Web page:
See what I mean? If you read my Open Letter to Barnes & Noble, you’ll see there was plenty to respond to. But they haven’t responded to a single point or addressed the complaint at all, even to say “That sounds pretty rough. I need more information to get into your account, though, and see what’s going on.” I completely understand that the legal department would have their ears if they conceded the validity of a complaint before verifying it themselves, but nothing in my proposed statement would do that. And everything in that proposed statement would make me feel like I’m being heard.
There are a few options around the general time-suck that writing individual customer service complaint letters can be. For instance, a canned letter for a variety of situations, such as “Lost Item in the Mail,” might be able to pass as being individually written if it is tailored to the situation enough, but don’t bet on it. Canned letters, as we all know, are ridiculously easy to spot. As Myra Golden, a customer service and PR blogger, said, “Customer service professionals should always tailor the form letter to the customer’s specific situation.” While a form letter might be a starting point for different situations, in order for an interaction to feel genuine and the customer feel like he’s been heard, it should always be edited to fit each particular instance.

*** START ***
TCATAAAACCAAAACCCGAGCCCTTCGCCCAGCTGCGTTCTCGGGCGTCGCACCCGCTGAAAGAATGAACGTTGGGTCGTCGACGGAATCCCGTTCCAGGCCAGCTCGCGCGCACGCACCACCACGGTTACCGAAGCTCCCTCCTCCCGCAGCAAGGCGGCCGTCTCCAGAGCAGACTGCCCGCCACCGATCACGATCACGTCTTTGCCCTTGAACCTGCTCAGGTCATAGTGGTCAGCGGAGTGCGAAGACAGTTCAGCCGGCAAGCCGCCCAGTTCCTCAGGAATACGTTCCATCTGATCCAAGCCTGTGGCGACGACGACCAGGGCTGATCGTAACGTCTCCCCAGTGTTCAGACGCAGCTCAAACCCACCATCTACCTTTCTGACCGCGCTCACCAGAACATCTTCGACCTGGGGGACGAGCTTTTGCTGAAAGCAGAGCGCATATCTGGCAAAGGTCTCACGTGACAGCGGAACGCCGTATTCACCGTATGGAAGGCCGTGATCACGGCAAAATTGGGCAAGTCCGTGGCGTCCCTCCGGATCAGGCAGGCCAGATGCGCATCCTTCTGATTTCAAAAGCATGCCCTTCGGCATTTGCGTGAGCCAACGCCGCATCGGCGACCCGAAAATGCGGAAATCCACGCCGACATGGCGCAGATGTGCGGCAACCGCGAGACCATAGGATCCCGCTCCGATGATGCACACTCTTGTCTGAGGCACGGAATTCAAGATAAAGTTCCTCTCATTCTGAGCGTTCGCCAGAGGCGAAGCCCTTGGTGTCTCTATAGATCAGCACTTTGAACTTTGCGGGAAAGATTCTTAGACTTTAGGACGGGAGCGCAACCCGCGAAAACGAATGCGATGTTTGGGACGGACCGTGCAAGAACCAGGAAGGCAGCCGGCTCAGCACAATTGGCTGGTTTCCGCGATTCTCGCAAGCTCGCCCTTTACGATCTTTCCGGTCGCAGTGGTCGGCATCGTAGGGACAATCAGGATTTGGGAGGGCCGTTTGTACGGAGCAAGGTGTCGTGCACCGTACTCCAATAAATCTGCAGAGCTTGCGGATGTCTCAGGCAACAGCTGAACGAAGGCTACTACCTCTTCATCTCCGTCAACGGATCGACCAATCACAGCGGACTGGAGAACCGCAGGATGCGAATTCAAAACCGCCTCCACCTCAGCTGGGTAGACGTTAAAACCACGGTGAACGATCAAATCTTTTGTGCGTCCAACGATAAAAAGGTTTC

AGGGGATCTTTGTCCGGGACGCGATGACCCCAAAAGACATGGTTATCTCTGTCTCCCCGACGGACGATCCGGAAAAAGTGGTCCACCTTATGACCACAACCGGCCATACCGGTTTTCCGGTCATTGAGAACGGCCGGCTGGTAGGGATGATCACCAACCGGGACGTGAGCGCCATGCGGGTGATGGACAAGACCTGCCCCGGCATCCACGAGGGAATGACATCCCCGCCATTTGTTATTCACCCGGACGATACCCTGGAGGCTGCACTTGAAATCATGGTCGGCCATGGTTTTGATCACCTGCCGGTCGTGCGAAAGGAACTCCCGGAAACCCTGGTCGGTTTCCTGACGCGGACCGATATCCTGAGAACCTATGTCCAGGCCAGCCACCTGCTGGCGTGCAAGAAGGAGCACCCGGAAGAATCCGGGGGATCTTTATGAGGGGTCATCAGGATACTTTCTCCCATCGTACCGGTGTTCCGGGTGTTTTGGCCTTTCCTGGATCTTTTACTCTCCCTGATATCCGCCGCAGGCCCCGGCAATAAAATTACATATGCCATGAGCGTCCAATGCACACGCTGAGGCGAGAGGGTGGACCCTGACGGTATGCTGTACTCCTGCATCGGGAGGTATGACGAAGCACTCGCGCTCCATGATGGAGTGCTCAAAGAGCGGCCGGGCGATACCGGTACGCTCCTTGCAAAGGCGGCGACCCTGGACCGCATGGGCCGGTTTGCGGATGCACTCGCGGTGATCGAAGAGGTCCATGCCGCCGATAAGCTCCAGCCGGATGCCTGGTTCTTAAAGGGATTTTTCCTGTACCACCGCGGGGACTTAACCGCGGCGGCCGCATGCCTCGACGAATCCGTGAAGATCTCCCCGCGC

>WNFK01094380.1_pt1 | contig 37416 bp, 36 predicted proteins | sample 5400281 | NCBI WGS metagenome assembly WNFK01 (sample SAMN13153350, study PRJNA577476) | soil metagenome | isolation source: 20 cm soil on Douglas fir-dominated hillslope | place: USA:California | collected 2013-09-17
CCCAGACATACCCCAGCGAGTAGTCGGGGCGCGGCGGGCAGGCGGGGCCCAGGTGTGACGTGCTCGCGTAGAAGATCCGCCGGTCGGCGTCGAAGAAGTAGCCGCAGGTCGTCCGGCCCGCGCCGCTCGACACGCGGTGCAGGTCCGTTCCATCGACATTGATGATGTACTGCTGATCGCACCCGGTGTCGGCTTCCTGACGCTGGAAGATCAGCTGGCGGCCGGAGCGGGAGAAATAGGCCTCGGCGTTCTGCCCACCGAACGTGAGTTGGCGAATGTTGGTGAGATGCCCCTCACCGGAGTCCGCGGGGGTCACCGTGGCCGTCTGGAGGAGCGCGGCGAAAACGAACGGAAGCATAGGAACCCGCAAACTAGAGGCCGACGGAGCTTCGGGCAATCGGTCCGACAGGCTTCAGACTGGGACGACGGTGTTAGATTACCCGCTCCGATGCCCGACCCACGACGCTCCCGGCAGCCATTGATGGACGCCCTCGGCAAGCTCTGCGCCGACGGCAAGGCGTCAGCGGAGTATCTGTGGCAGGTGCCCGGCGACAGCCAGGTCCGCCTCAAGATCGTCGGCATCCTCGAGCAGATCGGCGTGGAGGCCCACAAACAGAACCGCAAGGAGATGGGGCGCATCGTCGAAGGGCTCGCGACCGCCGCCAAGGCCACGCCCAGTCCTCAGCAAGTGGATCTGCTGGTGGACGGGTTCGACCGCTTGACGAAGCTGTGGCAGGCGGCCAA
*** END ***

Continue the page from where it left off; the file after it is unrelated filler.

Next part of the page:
What do you think? How can the emotional wall of form responses be done away with?
Dear blog readers, for the last three months, I have been subjected to an on-going customer service failure from Barnes & Nobles. I want to share my woes with you in the hopes that this will get their attention. Below you will find the e-mail I just sent out to their catch-all management e-mail. Enjoy!
Subject: Yes, this is a complaint
Hello management people and Dan – the nice guy who saw my complaint on Twitter,
I am writing to you because, after 3 months of waiting for your customer service team to give me a replacement Nook because the one I had bought was faulty, I was promised an appeasement gift by Louis Lis (during the week of February the 20th) and Isabella, a floor supervisor (on March 2, 2011). I finally got my Nook back and called the hotline about the appeasement and was offered $10 and then $20 in store credit.